Girls with drive: Taxi drivers talk about their uniqueness and share their cab confessions
Whenever a new passenger slides into the back of Lo Demanche’s taxi, she can pretty much guess what they’re going to say.
“No matter what, I always hear, ‘I’ve never had a girl driver before!’ or ‘A hot girl driver!’ or ‘Whoa, an American!’” Demanche says. She is an independent contractor for Crown Transportation, paying $300 a week to lease her champagne-colored cab.
Fellow female taxi driver Rebecca McCune concurs. She drives a Checker cab, painted pink for breast cancer awareness. She’s proud to point out that it’s the only pink taxi in Kansas City.
“Most people that hop in, especially later at night, they look at me and say, ‘You’re the first female cab driver I’ve ever had.’ And they’ll say, ‘And you speak English?’ They’re like, ‘This is the best ride home ever! I feel like I’m hanging out with a sister.’”
There are about 700 livery drivers in Kansas City according to Gary Majors, the head of the city’s Regulated Industries division, which regulates limo and cab drivers. About 100 of those 700 drivers are women, but Majors says the majority of the female badge-holders — 70 percent — drive limousines, not cabs.
On its face, a woman driving a taxi shouldn’t be such a curiosity. After all, there are female bus drivers, female cops, female jet fighter pilots. But there’s a certain kind of danger associated with this job in particular. Maybe it’s the proximity that a cabbie has to her passengers, or the very idea of a lone woman picking up strangers.
Demanche has a name for her business: Lady Cab. She has a few rules she sticks to, especially for female passengers, like always watching to make sure they get all the way through the door of their destination before driving away. These are things male cabbies don’t always think about.
“A lot of chicks would really prefer to be driven by a woman,” Demanche says. “Especially when they’re wasted, you know? So my demographic is obviously chicks.”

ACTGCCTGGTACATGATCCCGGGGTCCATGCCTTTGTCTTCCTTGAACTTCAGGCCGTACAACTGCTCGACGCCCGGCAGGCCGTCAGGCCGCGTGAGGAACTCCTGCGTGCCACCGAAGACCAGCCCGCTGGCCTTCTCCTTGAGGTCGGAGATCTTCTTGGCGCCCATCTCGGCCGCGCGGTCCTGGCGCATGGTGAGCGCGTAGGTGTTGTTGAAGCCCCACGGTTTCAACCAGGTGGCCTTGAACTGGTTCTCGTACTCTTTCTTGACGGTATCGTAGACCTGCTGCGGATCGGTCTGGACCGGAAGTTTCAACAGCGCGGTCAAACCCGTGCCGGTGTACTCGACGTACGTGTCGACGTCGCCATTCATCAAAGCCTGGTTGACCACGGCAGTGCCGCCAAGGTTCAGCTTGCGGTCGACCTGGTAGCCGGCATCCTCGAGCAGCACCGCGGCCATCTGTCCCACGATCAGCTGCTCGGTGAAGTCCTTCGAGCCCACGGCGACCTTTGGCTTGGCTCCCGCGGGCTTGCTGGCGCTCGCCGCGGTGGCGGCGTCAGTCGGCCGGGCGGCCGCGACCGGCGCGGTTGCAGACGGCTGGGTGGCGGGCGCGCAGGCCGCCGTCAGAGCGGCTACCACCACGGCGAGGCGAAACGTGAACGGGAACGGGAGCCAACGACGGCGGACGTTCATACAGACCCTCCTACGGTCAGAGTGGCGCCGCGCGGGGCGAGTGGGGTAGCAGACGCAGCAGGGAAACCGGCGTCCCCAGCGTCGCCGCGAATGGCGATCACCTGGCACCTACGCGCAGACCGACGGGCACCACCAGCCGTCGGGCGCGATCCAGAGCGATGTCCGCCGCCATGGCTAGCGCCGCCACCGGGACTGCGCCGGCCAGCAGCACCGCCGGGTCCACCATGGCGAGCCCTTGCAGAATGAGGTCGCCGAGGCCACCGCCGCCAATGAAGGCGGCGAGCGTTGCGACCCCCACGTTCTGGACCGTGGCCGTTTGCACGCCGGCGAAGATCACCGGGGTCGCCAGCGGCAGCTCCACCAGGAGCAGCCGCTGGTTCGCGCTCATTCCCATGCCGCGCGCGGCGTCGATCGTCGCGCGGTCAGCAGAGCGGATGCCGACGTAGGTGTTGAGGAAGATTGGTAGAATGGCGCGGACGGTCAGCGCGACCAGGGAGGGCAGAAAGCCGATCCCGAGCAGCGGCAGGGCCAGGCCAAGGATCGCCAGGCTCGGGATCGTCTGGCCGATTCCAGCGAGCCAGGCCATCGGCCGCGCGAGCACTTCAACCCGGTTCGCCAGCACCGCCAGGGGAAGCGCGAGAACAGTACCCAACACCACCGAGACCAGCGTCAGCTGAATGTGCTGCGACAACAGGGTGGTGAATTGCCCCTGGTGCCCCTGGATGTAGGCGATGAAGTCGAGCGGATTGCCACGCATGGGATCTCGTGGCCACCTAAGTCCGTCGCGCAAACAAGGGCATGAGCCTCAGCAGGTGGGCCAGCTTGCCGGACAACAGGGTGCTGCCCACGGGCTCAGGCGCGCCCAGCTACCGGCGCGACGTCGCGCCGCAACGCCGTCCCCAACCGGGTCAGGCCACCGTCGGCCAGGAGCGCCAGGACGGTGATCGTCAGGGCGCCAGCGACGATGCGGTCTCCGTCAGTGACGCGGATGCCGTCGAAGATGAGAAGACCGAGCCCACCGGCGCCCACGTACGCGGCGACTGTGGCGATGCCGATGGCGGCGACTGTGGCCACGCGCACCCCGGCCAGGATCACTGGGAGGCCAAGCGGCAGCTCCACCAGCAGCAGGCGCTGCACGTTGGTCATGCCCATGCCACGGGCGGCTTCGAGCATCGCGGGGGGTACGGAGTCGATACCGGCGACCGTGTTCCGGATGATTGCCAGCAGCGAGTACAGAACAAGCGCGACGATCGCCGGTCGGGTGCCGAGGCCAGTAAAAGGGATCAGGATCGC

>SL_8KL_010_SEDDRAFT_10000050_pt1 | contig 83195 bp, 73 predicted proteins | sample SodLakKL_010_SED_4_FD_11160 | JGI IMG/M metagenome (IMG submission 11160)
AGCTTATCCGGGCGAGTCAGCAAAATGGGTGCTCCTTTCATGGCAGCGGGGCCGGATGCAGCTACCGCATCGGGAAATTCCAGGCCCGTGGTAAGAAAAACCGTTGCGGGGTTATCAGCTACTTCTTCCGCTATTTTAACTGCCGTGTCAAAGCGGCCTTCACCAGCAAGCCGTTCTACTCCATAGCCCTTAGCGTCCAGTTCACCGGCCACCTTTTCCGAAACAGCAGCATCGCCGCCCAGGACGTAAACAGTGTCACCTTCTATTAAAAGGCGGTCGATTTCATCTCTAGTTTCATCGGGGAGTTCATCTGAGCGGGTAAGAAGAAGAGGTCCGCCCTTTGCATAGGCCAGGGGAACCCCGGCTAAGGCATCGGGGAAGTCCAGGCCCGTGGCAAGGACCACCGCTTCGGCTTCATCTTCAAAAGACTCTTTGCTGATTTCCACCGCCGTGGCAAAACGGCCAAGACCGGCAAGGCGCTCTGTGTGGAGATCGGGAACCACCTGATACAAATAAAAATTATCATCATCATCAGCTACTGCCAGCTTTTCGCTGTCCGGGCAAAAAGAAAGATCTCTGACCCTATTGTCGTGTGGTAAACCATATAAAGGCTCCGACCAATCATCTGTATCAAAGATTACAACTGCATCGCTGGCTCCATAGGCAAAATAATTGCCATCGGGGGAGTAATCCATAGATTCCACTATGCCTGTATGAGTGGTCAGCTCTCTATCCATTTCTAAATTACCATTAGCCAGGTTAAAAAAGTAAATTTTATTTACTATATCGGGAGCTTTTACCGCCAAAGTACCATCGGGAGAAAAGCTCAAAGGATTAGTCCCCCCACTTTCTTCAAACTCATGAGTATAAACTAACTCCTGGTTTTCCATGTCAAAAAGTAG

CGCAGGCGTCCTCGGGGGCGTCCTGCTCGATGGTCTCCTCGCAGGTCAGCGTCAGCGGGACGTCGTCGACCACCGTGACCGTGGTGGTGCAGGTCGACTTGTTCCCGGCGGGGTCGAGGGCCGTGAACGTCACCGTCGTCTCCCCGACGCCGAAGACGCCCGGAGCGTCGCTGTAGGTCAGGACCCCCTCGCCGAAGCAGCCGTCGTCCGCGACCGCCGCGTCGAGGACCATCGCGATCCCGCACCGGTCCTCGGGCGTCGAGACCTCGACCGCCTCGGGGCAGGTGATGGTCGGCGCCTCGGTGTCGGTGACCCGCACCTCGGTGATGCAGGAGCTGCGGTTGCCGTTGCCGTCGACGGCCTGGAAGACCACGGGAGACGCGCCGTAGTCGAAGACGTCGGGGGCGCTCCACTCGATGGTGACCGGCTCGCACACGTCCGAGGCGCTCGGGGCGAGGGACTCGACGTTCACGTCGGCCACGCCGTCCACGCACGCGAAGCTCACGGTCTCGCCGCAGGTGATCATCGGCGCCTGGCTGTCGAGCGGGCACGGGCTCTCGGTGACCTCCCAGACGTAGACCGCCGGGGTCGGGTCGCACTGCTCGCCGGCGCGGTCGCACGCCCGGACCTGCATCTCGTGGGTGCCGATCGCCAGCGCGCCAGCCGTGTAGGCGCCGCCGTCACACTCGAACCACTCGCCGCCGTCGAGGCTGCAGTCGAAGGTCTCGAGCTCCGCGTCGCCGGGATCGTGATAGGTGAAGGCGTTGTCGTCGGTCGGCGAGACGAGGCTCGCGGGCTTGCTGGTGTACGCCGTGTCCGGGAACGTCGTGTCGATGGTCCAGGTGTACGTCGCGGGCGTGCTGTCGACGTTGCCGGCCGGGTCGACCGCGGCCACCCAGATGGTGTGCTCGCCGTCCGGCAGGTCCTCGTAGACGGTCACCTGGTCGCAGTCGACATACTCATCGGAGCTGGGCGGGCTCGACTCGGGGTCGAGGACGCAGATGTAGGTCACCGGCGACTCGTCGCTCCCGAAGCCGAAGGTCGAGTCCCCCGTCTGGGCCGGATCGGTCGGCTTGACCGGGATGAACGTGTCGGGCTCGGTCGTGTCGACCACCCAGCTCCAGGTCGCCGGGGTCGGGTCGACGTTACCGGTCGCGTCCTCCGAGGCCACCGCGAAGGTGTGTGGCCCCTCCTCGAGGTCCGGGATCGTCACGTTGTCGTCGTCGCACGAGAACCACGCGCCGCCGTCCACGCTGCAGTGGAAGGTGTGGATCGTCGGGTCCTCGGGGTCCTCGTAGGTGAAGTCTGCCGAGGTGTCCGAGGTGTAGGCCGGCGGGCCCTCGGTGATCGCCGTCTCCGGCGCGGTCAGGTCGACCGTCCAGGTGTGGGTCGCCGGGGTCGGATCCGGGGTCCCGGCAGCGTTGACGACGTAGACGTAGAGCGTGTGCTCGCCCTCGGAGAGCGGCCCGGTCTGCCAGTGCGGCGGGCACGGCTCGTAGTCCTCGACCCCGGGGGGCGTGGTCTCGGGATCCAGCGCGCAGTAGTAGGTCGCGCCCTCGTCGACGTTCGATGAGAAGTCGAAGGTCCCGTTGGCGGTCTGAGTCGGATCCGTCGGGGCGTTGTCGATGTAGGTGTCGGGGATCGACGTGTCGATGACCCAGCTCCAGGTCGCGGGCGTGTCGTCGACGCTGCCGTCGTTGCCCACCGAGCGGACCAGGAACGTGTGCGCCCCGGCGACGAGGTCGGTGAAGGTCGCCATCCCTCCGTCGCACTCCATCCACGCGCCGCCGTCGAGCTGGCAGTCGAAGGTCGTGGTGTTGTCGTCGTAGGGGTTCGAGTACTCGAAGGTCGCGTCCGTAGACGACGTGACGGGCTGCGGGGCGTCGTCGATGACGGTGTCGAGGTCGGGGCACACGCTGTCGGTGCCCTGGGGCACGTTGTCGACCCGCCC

There’s another question Demanche says she gets all the time from her passengers: “What does your boyfriend think of you doing this?” Her favorite answer: “I always say my boyfriend’s a cop.”
Demanche’s long, raspberry-red hair is easy to spot behind the wheel. She’s been driving her cab since October 2010. Prior to that, she was a bartender. Making the switch from getting patrons tipsy at the bar to driving them safely home afterwards was a no-brainer.
“First of all, I’m a control freak,” Demanche says. “I don’t like being driven by other people, unless I really trust them. So it just made sense. I hated my job at the bar, my own car was dying, barely started, and I didn’t have any money to get a new one.”
Cindy Ward, a friend who’d already been driving a taxi for several years, gave Demanche the extra push to join KC’s cadre of female drivers. That same friend prompted McCune to get her cabbie badge as well.
McCune also came to taxi driving from bartending. In addition to being a cab driver, she’s also a mother and a student. She’s hoping that her cab money will pave the way to her real dream of opening her own restaurant.
It was time to leave bartending, McCune realized, after one too many close calls driving home late at night. She called her manager at the bar the next morning and quit. Not incidentally, a lot of cab business comes from customers recently busted for DUIs.
The application process was easy: McCune submitted her good driving record and a bill of health from her doctor. She paid a fee for the cab-driving badge at Regulated Industries and verified during their interview that she speaks English and knows her way around a couple sample addresses in the city. McCune was good to go.
“I didn’t have GPS for the first six months that I was driving,” McCune says. “But being born and raised here, I don’t even use it now.”
Demanche’s first few months on the job were considerably tougher, because bad luck hit her hard on day three.